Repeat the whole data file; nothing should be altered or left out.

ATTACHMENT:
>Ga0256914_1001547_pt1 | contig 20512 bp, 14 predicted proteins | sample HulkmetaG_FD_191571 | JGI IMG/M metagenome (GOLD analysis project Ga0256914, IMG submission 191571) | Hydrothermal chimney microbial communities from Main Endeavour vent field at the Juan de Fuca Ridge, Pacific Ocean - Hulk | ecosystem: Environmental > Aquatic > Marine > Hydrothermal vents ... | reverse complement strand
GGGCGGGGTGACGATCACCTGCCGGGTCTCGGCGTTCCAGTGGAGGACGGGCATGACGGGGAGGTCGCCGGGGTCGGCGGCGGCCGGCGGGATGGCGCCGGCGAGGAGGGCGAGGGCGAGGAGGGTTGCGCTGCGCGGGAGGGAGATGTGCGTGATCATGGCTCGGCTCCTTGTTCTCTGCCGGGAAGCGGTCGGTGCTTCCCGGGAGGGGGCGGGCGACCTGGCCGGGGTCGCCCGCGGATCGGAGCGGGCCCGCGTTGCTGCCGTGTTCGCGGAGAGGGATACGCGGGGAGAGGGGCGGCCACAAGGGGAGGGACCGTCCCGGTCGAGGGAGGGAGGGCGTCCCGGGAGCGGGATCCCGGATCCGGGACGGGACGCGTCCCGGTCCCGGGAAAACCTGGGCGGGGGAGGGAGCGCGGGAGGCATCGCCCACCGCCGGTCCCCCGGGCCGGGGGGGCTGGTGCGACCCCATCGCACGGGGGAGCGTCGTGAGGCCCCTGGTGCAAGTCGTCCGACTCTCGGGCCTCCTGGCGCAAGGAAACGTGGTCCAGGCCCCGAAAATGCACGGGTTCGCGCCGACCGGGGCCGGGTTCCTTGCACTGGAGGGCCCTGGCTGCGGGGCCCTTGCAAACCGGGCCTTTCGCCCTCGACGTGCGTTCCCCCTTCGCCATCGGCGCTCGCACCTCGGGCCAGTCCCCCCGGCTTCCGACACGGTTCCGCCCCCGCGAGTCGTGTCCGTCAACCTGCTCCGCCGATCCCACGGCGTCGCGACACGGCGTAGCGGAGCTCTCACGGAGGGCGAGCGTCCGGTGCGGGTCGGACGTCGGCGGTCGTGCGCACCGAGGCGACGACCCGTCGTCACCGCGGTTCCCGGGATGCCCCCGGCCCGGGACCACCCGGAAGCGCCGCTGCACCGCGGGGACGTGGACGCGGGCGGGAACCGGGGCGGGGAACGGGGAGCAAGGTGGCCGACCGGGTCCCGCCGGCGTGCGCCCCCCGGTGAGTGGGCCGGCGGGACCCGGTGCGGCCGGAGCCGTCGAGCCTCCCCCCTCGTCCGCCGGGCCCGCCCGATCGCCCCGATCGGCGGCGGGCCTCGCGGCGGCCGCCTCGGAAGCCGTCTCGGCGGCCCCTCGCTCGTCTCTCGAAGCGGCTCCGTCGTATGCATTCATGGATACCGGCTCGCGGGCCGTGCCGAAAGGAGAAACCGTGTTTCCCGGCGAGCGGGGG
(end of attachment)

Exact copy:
>Ga0256914_1001547_pt1 | contig 20512 bp, 14 predicted proteins | sample HulkmetaG_FD_191571 | JGI IMG/M metagenome (GOLD analysis project Ga0256914, IMG submission 191571) | Hydrothermal chimney microbial communities from Main Endeavour vent field at the Juan de Fuca Ridge, Pacific Ocean - Hulk | ecosystem: Environmental > Aquatic > Marine > Hydrothermal vents ... | reverse complement strand
GGGCGGGGTGACGATCACCTGCCGGGTCTCGGCGTTCCAGTGGAGGACGGGCATGACGGGGAGGTCGCCGGGGTCGGCGGCGGCCGGCGGGATGGCGCCGGCGAGGAGGGCGAGGGCGAGGAGGGTTGCGCTGCGCGGGAGGGAGATGTGCGTGATCATGGCTCGGCTCCTTGTTCTCTGCCGGGAAGCGGTCGGTGCTTCCCGGGAGGGGGCGGGCGACCTGGCCGGGGTCGCCCGCGGATCGGAGCGGGCCCGCGTTGCTGCCGTGTTCGCGGAGAGGGATACGCGGGGAGAGGGGCGGCCACAAGGGGAGGGACCGTCCCGGTCGAGGGAGGGAGGGCGTCCCGGGAGCGGGATCCCGGATCCGGGACGGGACGCGTCCCGGTCCCGGGAAAACCTGGGCGGGGGAGGGAGCGCGGGAGGCATCGCCCACCGCCGGTCCCCCGGGCCGGGGGGGCTGGTGCGACCCCATCGCACGGGGGAGCGTCGTGAGGCCCCTGGTGCAAGTCGTCCGACTCTCGGGCCTCCTGGCGCAAGGAAACGTGGTCCAGGCCCCGAAAATGCACGGGTTCGCGCCGACCGGGGCCGGGTTCCTTGCACTGGAGGGCCCTGGCTGCGGGGCCCTTGCAAACCGGGCCTTTCGCCCTCGACGTGCGTTCCCCCTTCGCCATCGGCGCTCGCACCTCGGGCCAGTCCCCCCGGCTTCCGACACGGTTCCGCCCCCGCGAGTCGTGTCCGTCAACCTGCTCCGCCGATCCCACGGCGTCGCGACACGGCGTAGCGGAGCTCTCACGGAGGGCGAGCGTCCGGTGCGGGTCGGACGTCGGCGGTCGTGCGCACCGAGGCGACGACCCGTCGTCACCGCGGTTCCCGGGATGCCCCCGGCCCGGGACCACCCGGAAGCGCCGCTGCACCGCGGGGACGTGGACGCGGGCGGGAACCGGGGCGGGGAACGGGGAGCAAGGTGGCCGACCGGGTCCCGCCGGCGTGCGCCCCCCGGTGAGTGGGCCGGCGGGACCCGGTGCGGCCGGAGCCGTCGAGCCTCCCCCCTCGTCCGCCGGGCCCGCCCGATCGCCCCGATCGGCGGCGGGCCTCGCGGCGGCCGCCTCGGAAGCCGTCTCGGCGGCCCCTCGCTCGTCTCTCGAAGCGGCTCCGTCGTATGCATTCATGGATACCGGCTCGCGGGCCGTGCCGAAAGGAGAAACCGTGTTTCCCGGCGAGCGGGGG